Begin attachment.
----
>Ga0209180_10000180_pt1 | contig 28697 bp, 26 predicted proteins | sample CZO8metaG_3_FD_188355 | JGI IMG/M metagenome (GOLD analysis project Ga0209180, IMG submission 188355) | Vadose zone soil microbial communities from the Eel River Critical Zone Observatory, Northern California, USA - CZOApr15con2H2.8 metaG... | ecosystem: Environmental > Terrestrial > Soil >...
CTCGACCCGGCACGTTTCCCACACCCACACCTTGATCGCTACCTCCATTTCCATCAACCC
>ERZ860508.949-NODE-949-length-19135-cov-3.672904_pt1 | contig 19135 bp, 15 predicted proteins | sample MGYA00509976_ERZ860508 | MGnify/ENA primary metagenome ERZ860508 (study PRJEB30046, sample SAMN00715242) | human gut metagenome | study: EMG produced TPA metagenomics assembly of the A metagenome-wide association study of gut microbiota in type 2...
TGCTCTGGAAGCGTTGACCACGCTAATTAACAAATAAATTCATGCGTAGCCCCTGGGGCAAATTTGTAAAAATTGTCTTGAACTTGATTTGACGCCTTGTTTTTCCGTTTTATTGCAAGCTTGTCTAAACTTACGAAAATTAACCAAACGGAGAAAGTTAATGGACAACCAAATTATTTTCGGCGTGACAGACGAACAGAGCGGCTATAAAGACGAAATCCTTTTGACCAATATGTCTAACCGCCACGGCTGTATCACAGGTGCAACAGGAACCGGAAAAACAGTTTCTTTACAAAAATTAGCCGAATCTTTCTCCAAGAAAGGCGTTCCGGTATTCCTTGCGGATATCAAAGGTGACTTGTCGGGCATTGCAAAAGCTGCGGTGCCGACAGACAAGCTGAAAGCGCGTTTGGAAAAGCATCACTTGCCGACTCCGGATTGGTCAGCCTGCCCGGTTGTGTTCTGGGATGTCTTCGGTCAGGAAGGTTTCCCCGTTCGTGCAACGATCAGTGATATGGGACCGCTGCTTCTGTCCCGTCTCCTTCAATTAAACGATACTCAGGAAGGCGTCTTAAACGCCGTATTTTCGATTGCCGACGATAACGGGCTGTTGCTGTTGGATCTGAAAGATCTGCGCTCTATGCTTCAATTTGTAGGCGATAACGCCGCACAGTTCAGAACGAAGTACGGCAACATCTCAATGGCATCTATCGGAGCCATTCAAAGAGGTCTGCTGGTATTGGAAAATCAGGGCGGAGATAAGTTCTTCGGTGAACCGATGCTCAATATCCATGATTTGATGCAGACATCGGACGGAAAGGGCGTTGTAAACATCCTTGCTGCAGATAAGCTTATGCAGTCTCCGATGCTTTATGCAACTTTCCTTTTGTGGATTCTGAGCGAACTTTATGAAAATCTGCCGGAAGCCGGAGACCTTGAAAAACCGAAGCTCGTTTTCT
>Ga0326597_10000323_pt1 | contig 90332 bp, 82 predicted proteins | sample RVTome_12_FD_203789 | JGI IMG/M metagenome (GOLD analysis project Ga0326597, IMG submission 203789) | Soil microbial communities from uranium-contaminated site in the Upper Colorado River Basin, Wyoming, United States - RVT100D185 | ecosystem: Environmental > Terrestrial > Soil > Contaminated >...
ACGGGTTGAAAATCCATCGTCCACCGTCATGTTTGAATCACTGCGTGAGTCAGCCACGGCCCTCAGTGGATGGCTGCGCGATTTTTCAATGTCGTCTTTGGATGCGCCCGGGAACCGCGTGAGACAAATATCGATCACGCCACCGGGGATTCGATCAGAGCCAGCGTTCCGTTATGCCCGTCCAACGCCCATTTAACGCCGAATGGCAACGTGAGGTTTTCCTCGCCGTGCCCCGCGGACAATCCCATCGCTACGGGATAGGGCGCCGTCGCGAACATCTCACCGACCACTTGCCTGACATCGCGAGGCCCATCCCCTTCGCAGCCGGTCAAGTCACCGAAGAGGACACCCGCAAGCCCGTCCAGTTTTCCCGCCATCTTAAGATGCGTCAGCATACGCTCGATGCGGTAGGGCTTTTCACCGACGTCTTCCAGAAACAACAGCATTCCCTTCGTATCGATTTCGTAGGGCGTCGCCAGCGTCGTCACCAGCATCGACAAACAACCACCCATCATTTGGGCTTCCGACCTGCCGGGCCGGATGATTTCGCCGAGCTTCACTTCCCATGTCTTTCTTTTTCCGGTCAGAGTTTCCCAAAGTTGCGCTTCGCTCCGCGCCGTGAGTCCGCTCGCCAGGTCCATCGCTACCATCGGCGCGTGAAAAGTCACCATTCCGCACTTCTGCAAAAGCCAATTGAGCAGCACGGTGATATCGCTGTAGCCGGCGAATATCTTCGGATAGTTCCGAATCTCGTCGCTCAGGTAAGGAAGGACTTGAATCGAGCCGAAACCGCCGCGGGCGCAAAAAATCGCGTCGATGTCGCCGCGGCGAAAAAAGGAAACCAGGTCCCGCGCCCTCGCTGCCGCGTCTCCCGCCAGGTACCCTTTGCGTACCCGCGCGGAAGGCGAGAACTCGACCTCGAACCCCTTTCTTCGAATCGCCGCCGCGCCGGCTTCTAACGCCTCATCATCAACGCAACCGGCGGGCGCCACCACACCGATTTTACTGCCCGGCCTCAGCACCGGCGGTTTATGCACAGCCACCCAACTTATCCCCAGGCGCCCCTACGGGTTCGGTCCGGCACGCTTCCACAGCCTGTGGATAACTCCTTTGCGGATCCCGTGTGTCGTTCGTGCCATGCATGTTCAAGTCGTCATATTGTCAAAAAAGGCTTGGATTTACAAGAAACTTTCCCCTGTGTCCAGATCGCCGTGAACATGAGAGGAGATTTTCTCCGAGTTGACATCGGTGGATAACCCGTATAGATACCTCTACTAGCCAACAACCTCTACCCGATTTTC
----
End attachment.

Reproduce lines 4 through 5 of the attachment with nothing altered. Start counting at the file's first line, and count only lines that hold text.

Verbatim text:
TGCTCTGGAAGCGTTGACCACGCTAATTAACAAATAAATTCATGCGTAGCCCCTGGGGCAAATTTGTAAAAATTGTCTTGAACTTGATTTGACGCCTTGTTTTTCCGTTTTATTGCAAGCTTGTCTAAACTTACGAAAATTAACCAAACGGAGAAAGTTAATGGACAACCAAATTATTTTCGGCGTGACAGACGAACAGAGCGGCTATAAAGACGAAATCCTTTTGACCAATATGTCTAACCGCCACGGCTGTATCACAGGTGCAACAGGAACCGGAAAAACAGTTTCTTTACAAAAATTAGCCGAATCTTTCTCCAAGAAAGGCGTTCCGGTATTCCTTGCGGATATCAAAGGTGACTTGTCGGGCATTGCAAAAGCTGCGGTGCCGACAGACAAGCTGAAAGCGCGTTTGGAAAAGCATCACTTGCCGACTCCGGATTGGTCAGCCTGCCCGGTTGTGTTCTGGGATGTCTTCGGTCAGGAAGGTTTCCCCGTTCGTGCAACGATCAGTGATATGGGACCGCTGCTTCTGTCCCGTCTCCTTCAATTAAACGATACTCAGGAAGGCGTCTTAAACGCCGTATTTTCGATTGCCGACGATAACGGGCTGTTGCTGTTGGATCTGAAAGATCTGCGCTCTATGCTTCAATTTGTAGGCGATAACGCCGCACAGTTCAGAACGAAGTACGGCAACATCTCAATGGCATCTATCGGAGCCATTCAAAGAGGTCTGCTGGTATTGGAAAATCAGGGCGGAGATAAGTTCTTCGGTGAACCGATGCTCAATATCCATGATTTGATGCAGACATCGGACGGAAAGGGCGTTGTAAACATCCTTGCTGCAGATAAGCTTATGCAGTCTCCGATGCTTTATGCAACTTTCCTTTTGTGGATTCTGAGCGAACTTTATGAAAATCTGCCGGAAGCCGGAGACCTTGAAAAACCGAAGCTCGTTTTCT
>Ga0326597_10000323_pt1 | contig 90332 bp, 82 predicted proteins | sample RVTome_12_FD_203789 | JGI IMG/M metagenome (GOLD analysis project Ga0326597, IMG submission 203789) | Soil microbial communities from uranium-contaminated site in the Upper Colorado River Basin, Wyoming, United States - RVT100D185 | ecosystem: Environmental > Terrestrial > Soil > Contaminated >...